I don't know if it was ahead of its time or just a freak occurrence we were lucky enough to witness.
"Seek first to understand, then to be understood."
"Be hard on systems, but soft on people."

Offline Curtis Metcalf

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"Wire" creator responds to top cop's criticism
« Reply #4 on: January 25, 2011, 06:39:29 am »
"Wire" creator responds to top cop's criticism

"The Wire" creator David Simon, during a break between dubbing sessions for season two of "Treme," responds to comments made recently by Police Commissioner Frederick H. Bealefeld III that the HBO show was a "smear that will take decades to overcome," reviving a debate that took place throughout the show's run:

    It is my understanding that Commissioner Bealefeld - by finally choosing to emphasize the quality, rather than the quantity of arrest - has been able to reduce the homicide rate somewhat in our city. If true, this is not only commendable, it is a long time coming. Too long, in fact.

    Interestingly, the newspaper that covered his department began making the argument to do exactly that as early as 1994, in a series of articles entitled "Crisis In Blue" (Ed. note: part two can be found here) that carefully articulated the disconnect between the Baltimore department's aggressive street-level prosecution of the drug war and the root causes of violence in the city. The arguments were furthered in a book entitled "The Corner" that was published three years later. After a new election cycle, however, those arguments were ignored in favor of years of "zero tolerance" of minor street crimes and an obsession with street-level drug enforcement that actually de-emphasized quality police work and led to marked declines in arrest rates for major felonies.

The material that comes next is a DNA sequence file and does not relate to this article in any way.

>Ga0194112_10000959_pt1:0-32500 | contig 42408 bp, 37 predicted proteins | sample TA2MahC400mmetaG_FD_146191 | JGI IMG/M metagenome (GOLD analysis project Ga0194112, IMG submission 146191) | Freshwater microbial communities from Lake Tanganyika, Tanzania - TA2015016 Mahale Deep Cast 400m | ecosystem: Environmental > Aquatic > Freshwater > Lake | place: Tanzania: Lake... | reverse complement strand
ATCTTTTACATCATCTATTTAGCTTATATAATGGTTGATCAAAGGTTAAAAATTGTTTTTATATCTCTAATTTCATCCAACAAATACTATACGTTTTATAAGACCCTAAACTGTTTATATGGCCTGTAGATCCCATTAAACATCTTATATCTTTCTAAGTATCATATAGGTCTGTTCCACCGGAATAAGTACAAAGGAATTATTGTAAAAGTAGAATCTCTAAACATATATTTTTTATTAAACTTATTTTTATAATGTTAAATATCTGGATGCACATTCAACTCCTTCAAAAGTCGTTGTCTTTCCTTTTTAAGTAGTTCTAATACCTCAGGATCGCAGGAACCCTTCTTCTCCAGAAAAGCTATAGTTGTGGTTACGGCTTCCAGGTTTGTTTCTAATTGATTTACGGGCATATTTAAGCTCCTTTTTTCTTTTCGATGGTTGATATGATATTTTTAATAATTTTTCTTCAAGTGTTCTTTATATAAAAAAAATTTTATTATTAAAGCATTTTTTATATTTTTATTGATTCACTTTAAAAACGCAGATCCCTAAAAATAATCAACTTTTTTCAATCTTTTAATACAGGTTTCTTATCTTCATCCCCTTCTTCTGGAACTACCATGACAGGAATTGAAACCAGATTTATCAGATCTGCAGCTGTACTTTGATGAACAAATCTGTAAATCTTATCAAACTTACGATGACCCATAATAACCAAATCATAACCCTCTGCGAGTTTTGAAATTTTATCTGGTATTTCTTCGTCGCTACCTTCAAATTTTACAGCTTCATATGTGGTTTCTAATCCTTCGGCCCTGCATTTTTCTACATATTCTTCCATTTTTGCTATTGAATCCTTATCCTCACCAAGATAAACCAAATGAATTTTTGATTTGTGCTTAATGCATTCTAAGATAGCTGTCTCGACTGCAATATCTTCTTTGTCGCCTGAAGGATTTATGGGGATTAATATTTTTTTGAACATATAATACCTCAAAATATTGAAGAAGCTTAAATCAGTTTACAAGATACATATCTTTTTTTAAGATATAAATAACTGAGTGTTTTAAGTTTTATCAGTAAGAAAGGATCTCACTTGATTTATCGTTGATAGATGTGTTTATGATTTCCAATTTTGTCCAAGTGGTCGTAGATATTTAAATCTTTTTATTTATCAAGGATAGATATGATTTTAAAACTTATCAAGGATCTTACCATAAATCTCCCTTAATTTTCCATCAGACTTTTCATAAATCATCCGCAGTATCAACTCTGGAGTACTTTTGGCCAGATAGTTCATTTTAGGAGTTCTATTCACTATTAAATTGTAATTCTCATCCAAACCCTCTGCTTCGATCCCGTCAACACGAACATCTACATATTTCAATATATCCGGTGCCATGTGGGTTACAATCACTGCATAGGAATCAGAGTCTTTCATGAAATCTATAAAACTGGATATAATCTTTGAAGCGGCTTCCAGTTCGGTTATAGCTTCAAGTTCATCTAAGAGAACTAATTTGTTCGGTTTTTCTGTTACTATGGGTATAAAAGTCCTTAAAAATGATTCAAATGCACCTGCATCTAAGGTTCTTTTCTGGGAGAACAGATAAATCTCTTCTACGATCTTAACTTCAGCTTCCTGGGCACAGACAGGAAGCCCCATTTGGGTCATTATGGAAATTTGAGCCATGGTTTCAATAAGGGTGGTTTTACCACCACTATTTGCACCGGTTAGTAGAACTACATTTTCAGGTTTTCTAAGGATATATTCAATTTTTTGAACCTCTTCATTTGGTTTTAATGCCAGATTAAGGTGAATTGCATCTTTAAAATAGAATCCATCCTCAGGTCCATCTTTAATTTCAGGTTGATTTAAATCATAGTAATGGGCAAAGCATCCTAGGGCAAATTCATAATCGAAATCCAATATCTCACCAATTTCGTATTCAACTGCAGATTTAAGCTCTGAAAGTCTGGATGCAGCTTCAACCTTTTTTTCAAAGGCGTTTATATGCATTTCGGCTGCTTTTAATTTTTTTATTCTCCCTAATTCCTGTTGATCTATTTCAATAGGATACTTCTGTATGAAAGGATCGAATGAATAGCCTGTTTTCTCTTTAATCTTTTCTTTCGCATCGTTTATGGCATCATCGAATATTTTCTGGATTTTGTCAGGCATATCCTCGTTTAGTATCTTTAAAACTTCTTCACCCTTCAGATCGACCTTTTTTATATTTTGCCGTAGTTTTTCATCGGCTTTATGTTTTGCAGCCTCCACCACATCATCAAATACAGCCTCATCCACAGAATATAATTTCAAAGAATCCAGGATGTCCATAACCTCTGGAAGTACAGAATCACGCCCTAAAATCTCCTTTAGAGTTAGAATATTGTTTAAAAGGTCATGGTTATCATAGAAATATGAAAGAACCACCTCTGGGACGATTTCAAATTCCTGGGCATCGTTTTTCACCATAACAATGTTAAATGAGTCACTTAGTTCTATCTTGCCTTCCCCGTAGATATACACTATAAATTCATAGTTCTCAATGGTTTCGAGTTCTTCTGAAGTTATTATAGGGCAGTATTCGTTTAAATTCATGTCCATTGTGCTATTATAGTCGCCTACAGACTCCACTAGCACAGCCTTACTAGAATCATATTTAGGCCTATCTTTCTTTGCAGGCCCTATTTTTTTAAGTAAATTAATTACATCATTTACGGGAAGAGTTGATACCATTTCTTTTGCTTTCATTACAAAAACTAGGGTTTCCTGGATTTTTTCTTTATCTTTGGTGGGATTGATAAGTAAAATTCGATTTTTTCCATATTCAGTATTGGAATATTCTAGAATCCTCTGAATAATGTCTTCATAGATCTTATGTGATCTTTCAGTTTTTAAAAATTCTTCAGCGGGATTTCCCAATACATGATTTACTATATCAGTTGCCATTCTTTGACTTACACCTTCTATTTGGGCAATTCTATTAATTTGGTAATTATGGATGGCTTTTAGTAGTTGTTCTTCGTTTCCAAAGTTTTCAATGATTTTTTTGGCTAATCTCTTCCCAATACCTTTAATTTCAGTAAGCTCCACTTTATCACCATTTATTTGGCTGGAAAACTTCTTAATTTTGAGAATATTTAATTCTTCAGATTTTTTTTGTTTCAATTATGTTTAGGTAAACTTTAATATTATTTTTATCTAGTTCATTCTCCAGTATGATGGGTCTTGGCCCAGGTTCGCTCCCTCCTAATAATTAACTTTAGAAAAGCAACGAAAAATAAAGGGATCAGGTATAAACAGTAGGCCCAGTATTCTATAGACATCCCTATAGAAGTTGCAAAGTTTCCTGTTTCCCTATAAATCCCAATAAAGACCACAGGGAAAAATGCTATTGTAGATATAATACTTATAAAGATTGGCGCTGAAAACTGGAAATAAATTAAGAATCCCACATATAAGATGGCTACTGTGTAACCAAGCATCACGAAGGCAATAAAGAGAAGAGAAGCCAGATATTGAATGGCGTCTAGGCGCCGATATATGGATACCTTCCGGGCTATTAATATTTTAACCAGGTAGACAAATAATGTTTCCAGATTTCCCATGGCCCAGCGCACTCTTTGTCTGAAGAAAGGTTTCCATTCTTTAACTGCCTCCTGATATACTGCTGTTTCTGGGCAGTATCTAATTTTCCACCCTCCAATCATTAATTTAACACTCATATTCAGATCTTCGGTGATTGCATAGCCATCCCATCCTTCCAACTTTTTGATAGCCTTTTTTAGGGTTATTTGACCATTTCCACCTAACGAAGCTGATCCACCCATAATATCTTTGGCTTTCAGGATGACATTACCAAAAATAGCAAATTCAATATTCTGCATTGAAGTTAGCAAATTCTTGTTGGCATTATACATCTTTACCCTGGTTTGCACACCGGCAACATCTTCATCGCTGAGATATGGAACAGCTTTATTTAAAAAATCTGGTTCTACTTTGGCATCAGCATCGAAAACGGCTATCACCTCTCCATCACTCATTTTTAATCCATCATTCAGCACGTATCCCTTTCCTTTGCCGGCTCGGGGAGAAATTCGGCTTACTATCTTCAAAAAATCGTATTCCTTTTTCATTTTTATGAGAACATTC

Later, when a mayor sought to become governor using public safety as an issue, the same police department went further down the path, emphasizing widespread street arrests of dubious quality and legality. This did not reduce crime so much as it violated the civil rights of many city residents and led to the widespread alienation of our jury pool, with many city jurors no longer willing to trust the integrity of testifying officers - a problem that will plague Baltimore law enforcement for years.

    Furthermore, on behalf of Mr. O'Malley's political aspirations, many supervisors in many police districts were engaged in a prolonged campaign to improperly downgrade U.C.R. felonies to misdemeanors so as to further the political claim that crime was under control. This was common knowledge throughout the department and was much remarked upon privately by respected veteran supervisors and investigators, themselves frustrated at the practice. Nonetheless, aggravated assaults became common assaults. Armed robberies became larcenies. Rapes were unfounded.